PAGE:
3.      Fotakis, A. K. et al. (2020) Multi-omic detection of Mycobacterium leprae in archaeological human dental calculus. Philos. Trans. R. Soc. Lond. B Biol. Sci. 375, 20190584.

4.      Warinner, C. et al. (2014) Pathogens and host immunity in the ancient human oral cavity. Nat. Genet. 46, 336–344.

5.      Weyrich, L. S. et al. (2017) Neanderthal behaviour, diet, and disease inferred from ancient DNA in dental calculus. Nature 544, 357–361.

6.      Jersie-Christensen, R. R. et al. (2018) Quantitative metaproteomics of medieval dental calculus reveals individual oral health status. Nat. Commun. 9, 4744.

7.      Hendy, J. et al. (2018) Proteomic evidence of dietary sources in ancient dental calculus. Proc. Biol. Sci. 285.

8.      Wilkin, S. et al. (2020) Dairy pastoralism sustained eastern Eurasian steppe populations for 5,000 years. Nat Ecol Evol 4, 346–355.

9.      Bleasdale, M. et al. (2021) Ancient proteins provide evidence of dairy consumption in eastern Africa. Nat. Commun. 12, 632.

10.   Warinner, C. et al. (2014) Direct evidence of milk consumption from ancient human dental calculus. Sci. Rep. 4, 7104.

11.   Buckley, S., Usai, D., Jakob, T., Radini, A. and Hardy, K. (2014) Dental Calculus Reveals Unique Insights into Food Items, Cooking and Plant Processing in Prehistoric Central Sudan. PLoS One 9, e100808.

12.   Salazar-García, D. C., Warinner, C., Eerkens, J. W. and Henry, A. G. (2023) The Potential of Dental Calculus as a Novel Source of Biological Isotopic Data. in Exploring Human Behavior Through Isotope Analysis: Applications in Archaeological Research (eds. Beasley, M. M. & Somerville, A. D.) 125–152.

13.   Sørensen, L. K., Hasselstrøm, J. B., Larsen, L. S. and Bindslev, D. A. (2021) Entrapment of drugs in dental calculus - Detection validation based on test results from post-mortem investigations. Forensic Sci. Int. 319, 110647.

14.   Bartholdy, Bjørn Peare, Hasselstrøm, Jørgen B., Sørensen, Lambert K., Casna, Maia, Hoogland, Menno, Historisch Genootschap Beemster and Henry, Amanda G. (2023) Multiproxy analysis exploring patterns of diet and disease in dental calculus and skeletal remains from a 19th century Dutch population, Zenodo, 7649150, ver. 5 peer-reviewed and recommended by Peer Community in Archaeology.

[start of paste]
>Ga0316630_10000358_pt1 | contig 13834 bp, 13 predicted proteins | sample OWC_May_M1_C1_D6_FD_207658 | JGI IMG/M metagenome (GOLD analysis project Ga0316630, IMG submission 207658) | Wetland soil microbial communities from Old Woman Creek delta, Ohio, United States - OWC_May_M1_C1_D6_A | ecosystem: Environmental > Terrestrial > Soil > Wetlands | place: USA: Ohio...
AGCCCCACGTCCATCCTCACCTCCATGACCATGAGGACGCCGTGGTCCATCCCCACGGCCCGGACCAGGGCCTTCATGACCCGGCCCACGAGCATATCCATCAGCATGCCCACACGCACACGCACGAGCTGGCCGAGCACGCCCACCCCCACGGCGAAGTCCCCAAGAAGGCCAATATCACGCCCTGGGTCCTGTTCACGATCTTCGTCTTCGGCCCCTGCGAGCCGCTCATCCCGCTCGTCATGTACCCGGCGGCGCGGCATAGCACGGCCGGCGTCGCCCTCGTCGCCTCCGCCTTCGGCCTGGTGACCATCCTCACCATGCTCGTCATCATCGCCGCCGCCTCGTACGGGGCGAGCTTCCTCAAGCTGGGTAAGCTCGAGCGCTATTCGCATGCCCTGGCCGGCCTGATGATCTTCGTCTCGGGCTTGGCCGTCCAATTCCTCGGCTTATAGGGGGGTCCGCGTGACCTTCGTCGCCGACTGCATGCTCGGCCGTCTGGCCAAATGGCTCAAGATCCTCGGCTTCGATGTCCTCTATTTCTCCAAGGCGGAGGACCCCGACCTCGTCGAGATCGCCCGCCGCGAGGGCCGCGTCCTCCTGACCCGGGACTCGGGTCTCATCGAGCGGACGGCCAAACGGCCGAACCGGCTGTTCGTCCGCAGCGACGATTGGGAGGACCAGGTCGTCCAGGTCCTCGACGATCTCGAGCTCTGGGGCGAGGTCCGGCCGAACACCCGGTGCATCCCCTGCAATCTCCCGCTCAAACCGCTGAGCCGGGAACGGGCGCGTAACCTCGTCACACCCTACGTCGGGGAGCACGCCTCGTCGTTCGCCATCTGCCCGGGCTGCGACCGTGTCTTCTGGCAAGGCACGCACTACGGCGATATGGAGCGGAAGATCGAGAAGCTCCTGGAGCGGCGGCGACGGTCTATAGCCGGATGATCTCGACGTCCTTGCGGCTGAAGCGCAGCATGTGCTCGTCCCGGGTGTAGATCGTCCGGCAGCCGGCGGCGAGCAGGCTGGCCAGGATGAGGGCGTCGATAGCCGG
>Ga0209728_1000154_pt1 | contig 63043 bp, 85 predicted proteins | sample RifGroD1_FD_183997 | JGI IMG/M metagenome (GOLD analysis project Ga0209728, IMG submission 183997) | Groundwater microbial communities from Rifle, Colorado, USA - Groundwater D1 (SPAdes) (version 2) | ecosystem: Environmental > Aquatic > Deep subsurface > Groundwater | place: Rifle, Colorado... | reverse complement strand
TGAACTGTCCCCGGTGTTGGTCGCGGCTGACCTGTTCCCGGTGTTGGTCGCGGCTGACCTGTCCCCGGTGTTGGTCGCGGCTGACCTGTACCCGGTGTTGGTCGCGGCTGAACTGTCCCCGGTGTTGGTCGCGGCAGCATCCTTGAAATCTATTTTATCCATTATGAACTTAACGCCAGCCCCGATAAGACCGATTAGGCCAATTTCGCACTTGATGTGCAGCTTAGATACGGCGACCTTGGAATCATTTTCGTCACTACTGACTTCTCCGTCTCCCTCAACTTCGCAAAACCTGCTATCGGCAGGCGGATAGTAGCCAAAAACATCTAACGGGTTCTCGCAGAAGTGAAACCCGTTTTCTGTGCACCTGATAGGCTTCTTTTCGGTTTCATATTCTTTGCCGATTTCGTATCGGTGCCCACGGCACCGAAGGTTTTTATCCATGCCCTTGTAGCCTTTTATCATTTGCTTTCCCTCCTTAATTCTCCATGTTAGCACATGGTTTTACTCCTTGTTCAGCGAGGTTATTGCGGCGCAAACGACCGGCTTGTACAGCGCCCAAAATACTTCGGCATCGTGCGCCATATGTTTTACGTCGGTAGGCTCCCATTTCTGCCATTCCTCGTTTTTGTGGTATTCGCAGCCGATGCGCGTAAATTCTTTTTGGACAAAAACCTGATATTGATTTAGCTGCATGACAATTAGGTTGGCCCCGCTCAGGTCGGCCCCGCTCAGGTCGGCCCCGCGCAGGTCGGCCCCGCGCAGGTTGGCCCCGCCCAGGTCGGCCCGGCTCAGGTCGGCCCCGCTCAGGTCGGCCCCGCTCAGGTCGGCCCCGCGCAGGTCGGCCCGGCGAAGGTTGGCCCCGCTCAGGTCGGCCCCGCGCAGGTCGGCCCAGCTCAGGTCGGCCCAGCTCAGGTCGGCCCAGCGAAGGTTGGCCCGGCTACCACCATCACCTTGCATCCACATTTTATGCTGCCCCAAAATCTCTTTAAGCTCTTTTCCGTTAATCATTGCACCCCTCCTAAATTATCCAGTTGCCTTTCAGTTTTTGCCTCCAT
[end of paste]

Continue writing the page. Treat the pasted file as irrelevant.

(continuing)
Conflict of interest:
The recommender in charge of the evaluation of the article and the reviewers declared that they have no conflict of interest (as defined in the code of conduct of PCI) with the authors or with the content of the article. The authors declared that they comply with the PCI rule of having no financial conflicts of interest in relation to the content of the article.
ERC Horizon 2020 STG–677576

Reviewed by anonymous reviewer 2, 31 Oct 2023

The authors have address all my concerns and I recommend the article for publication.

Evaluation round #1

DOI or URL of the preprint:

Version of the preprint: 3

Author's Reply, 27 Oct 2023

Download author's reply Download tracked changes file

Dear Reviewers, Louise,

Thank you for taking the time to review this preprint; it has greatly improved the scientific component and clarity. We are very pleased with the overall positive feedback, and we recognise that this takes time from your busy schedules. We greatly appreciate it!

We have addressed all of the comments. Most of the recommendations have been incorporated into the revised manuscript, barring a few minor details which were either not feasible or conflicted with our personal preferences (more details in the response to the specific comments). We restricted the length of the added components due to the fact that the discussion is already a bit on the long side.